Groupon sets $750 million target for IPO
Friday, June 3, 2011/
Group-buying giant Groupon is hoping to raise $US750 million as it prepares to list for an IPO, with an industry expert expecting the gap in the local market to widen.
Groupon’s announcement comes on the back of LinkedIn’s successful float, prompting widespread speculation the tech sector is on the brink of another dotcom boom.
According to the company’s filing, Groupon has more than 83 million subscribers – although only 15 million have bought a coupon – and there have been 70 million coupons sold.
As of March 31, 2011, it had more than 56,000 merchants, compared with just 2,900 one year earlier.
There is no share price listed in the filing but reports suggest the company is aiming for a valuation of between $US20-25 billion.
The report also claims the $US750 million figure is just a placeholder and that instead, Groupon may aim to raise as much as $US1 billion in the float.
According to Groupon co-founder Andrew Mason, the company is “better positioned than any company in history to reshape local commerce”.
Groupon turned over barely $30 million in 2009, but that soared to a massive $US713 million in 2010.
Growth exploded again in the first quarter of this year to revenue of $644 million. The company has more than 8,000 employees and is now operating in more than 40 countries.
Despite these impressive growth figures, Groupon is losing money. Its pursuit of rapid expansion across the world saw it lose $413 million in 2010, and this year alone it has already lost $113 million on revenues of $US644 million.
There are several reasons for these losses, including the acquisitions and international expansion it says is critical for growing revenue.
Sam Yip, senior research manager at Telsyte, says Groupon’s IPO will trigger major changes within the Australian market.
“I think there’s going to be two distinct markets in Australia. There’s going to be the large sites, which are the top five and do 80% of the revenues. They’re in a league of their own; they’re earning between $8 million a month onwards,” he says.
“And then we’ve got the smaller players and the gap is quite significant because the smaller players are doing anywhere between $100,000 a month to just under a million.”
“I think the larger players will continue to offer a wide range of offers. They’ll have the ability to offer a wider range of locations and deal types. The smaller players will have to concentrate on niche [markets] just to stay afloat.”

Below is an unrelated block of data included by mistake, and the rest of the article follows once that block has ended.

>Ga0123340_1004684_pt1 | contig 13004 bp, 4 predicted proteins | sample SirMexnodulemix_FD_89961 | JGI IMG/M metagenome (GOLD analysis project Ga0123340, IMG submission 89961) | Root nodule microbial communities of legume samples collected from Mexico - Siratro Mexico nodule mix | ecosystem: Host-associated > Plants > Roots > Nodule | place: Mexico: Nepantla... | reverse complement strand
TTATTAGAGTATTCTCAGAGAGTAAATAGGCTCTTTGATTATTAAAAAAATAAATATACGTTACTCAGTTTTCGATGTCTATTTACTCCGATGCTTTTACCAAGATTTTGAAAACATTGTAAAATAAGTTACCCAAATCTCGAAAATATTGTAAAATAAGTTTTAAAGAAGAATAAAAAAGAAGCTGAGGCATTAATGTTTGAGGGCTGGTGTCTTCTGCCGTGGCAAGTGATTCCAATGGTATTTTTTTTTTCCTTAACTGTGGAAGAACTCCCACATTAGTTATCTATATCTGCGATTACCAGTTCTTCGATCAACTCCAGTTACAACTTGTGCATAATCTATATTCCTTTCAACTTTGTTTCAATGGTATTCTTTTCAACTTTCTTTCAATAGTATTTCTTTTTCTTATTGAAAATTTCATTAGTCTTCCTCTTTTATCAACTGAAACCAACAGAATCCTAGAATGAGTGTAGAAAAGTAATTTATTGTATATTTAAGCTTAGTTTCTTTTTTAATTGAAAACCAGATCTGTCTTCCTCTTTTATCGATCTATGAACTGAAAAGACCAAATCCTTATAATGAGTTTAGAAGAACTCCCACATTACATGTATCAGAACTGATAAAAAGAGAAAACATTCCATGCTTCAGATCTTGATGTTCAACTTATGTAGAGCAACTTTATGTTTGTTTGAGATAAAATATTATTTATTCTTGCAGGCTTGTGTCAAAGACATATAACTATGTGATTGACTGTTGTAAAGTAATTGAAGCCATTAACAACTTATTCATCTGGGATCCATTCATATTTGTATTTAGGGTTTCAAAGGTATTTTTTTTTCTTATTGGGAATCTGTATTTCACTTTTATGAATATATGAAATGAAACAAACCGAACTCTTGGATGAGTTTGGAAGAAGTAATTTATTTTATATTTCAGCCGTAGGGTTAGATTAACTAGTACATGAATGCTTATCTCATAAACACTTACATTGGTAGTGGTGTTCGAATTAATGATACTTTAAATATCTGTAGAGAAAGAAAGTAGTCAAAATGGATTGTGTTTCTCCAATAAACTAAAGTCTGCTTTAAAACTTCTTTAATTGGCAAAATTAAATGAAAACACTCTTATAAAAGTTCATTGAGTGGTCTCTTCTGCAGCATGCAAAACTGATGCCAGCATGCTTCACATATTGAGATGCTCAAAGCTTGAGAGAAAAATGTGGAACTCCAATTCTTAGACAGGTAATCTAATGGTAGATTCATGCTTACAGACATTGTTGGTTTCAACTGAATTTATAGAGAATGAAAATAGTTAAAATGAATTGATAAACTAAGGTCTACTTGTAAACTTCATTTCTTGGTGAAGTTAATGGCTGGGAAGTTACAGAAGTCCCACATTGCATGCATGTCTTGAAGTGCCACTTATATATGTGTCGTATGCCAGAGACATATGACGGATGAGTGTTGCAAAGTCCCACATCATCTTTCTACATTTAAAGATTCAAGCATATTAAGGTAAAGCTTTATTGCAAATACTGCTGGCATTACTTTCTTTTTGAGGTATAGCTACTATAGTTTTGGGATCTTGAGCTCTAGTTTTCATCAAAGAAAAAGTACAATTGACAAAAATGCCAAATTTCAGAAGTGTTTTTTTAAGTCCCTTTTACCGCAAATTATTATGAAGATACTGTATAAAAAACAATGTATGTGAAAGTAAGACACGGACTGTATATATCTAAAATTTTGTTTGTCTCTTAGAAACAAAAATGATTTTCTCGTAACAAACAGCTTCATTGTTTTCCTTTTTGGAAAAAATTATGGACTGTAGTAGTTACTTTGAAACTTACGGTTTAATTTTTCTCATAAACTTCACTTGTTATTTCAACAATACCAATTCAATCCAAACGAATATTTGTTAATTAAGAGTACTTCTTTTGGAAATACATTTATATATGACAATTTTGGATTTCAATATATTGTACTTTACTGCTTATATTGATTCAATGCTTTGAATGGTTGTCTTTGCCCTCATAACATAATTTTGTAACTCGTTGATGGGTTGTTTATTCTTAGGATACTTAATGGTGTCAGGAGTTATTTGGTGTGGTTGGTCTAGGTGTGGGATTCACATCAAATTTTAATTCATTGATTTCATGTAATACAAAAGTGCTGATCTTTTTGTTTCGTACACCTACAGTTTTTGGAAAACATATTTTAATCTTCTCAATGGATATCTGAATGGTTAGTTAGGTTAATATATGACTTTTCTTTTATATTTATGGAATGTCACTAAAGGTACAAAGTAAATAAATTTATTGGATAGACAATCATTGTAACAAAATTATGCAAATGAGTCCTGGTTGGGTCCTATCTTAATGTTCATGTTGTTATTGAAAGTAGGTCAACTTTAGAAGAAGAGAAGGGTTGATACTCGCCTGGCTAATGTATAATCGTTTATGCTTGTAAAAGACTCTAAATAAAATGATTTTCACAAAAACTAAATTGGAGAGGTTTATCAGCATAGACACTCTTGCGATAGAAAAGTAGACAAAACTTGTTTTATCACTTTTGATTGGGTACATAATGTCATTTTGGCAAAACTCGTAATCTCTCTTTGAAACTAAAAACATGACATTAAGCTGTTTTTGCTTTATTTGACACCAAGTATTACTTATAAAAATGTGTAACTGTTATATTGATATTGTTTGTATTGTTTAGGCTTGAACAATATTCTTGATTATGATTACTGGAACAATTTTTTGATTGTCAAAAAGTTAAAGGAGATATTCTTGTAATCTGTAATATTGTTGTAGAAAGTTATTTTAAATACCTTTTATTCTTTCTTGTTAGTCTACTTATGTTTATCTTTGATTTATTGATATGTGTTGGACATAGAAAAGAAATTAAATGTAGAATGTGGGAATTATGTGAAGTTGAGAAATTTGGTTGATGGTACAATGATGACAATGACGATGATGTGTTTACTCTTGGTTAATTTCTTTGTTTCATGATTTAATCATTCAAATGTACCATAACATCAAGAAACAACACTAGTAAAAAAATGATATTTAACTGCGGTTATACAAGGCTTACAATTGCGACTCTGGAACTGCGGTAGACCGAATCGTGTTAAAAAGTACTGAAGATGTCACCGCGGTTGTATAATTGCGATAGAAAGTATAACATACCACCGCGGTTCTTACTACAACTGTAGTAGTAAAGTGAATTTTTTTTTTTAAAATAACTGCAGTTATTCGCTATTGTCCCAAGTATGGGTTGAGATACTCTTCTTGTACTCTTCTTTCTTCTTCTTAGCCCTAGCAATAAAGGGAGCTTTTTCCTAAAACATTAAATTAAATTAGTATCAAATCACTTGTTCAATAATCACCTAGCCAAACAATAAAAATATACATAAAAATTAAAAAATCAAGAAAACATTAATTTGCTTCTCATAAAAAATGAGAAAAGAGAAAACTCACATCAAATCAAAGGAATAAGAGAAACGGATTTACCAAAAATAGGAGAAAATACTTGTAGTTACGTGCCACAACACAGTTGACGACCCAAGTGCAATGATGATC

Yip says he expects to see consolidation in the market, although not in the near future.
“I think the sites are still in the build phase; they’re still rolling out locations and there’s still a lot of organic growth happening,” he says.
“It’s going to widen a little bit [more] but the gap is already quite large… I think there’s going to be a lot of competition for merchants.”
“I think the larger sites have the ability to walk through and provide the merchants with lots of value-add services such as TV, online, even SEO.”
“Smaller players probably won’t have that capability to do so. However, the smaller players are in a great position to be flexible with the merchants.”
“There’s also a lot of pressure on margins at the moment and the larger players have margin restrictions at times.”
From the frontlines
Why you should find the right role for the right person — not the other way around Bruce Stronge Outfit founder
Five lessons from five startups: What this entrepreneur learnt from 20 years in business David Lye Price My Car founder
From stagnant to sophisticated: Why startups are best positioned to champion the AI revolution Geraldine McBride MyWave co-founder
Learning from adversity: How Katt Srinivasan went from rock bottom to e-commerce entrepreneur Katt Srinivasan The Bargain Avenue founder
Bitcoin isn't a boy's club, women just aren't getting involved Chantelle de la Rey Amber co-founder
Managing a remote workforce is simple, writes Hometime co-founder William Crock William Crock Hometime co-founder